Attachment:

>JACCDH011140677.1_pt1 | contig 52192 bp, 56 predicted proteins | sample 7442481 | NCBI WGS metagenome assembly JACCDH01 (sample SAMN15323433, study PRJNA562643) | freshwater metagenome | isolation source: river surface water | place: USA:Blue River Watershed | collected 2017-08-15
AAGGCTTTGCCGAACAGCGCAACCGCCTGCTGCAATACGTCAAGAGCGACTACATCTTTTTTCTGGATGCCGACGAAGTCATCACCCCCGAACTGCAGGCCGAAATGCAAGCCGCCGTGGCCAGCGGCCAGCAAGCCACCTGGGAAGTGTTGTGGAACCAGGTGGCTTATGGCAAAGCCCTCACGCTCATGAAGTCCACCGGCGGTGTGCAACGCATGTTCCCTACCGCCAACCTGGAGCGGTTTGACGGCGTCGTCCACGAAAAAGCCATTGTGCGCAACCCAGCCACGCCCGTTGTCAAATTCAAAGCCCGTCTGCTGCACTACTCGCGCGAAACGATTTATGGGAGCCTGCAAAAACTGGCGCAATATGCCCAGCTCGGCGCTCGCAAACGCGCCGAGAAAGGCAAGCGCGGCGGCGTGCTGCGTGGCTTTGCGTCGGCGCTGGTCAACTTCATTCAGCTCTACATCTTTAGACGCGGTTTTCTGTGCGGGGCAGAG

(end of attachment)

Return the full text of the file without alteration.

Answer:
>JACCDH011140677.1_pt1 | contig 52192 bp, 56 predicted proteins | sample 7442481 | NCBI WGS metagenome assembly JACCDH01 (sample SAMN15323433, study PRJNA562643) | freshwater metagenome | isolation source: river surface water | place: USA:Blue River Watershed | collected 2017-08-15
AAGGCTTTGCCGAACAGCGCAACCGCCTGCTGCAATACGTCAAGAGCGACTACATCTTTTTTCTGGATGCCGACGAAGTCATCACCCCCGAACTGCAGGCCGAAATGCAAGCCGCCGTGGCCAGCGGCCAGCAAGCCACCTGGGAAGTGTTGTGGAACCAGGTGGCTTATGGCAAAGCCCTCACGCTCATGAAGTCCACCGGCGGTGTGCAACGCATGTTCCCTACCGCCAACCTGGAGCGGTTTGACGGCGTCGTCCACGAAAAAGCCATTGTGCGCAACCCAGCCACGCCCGTTGTCAAATTCAAAGCCCGTCTGCTGCACTACTCGCGCGAAACGATTTATGGGAGCCTGCAAAAACTGGCGCAATATGCCCAGCTCGGCGCTCGCAAACGCGCCGAGAAAGGCAAGCGCGGCGGCGTGCTGCGTGGCTTTGCGTCGGCGCTGGTCAACTTCATTCAGCTCTACATCTTTAGACGCGGTTTTCTGTGCGGGGCAGAG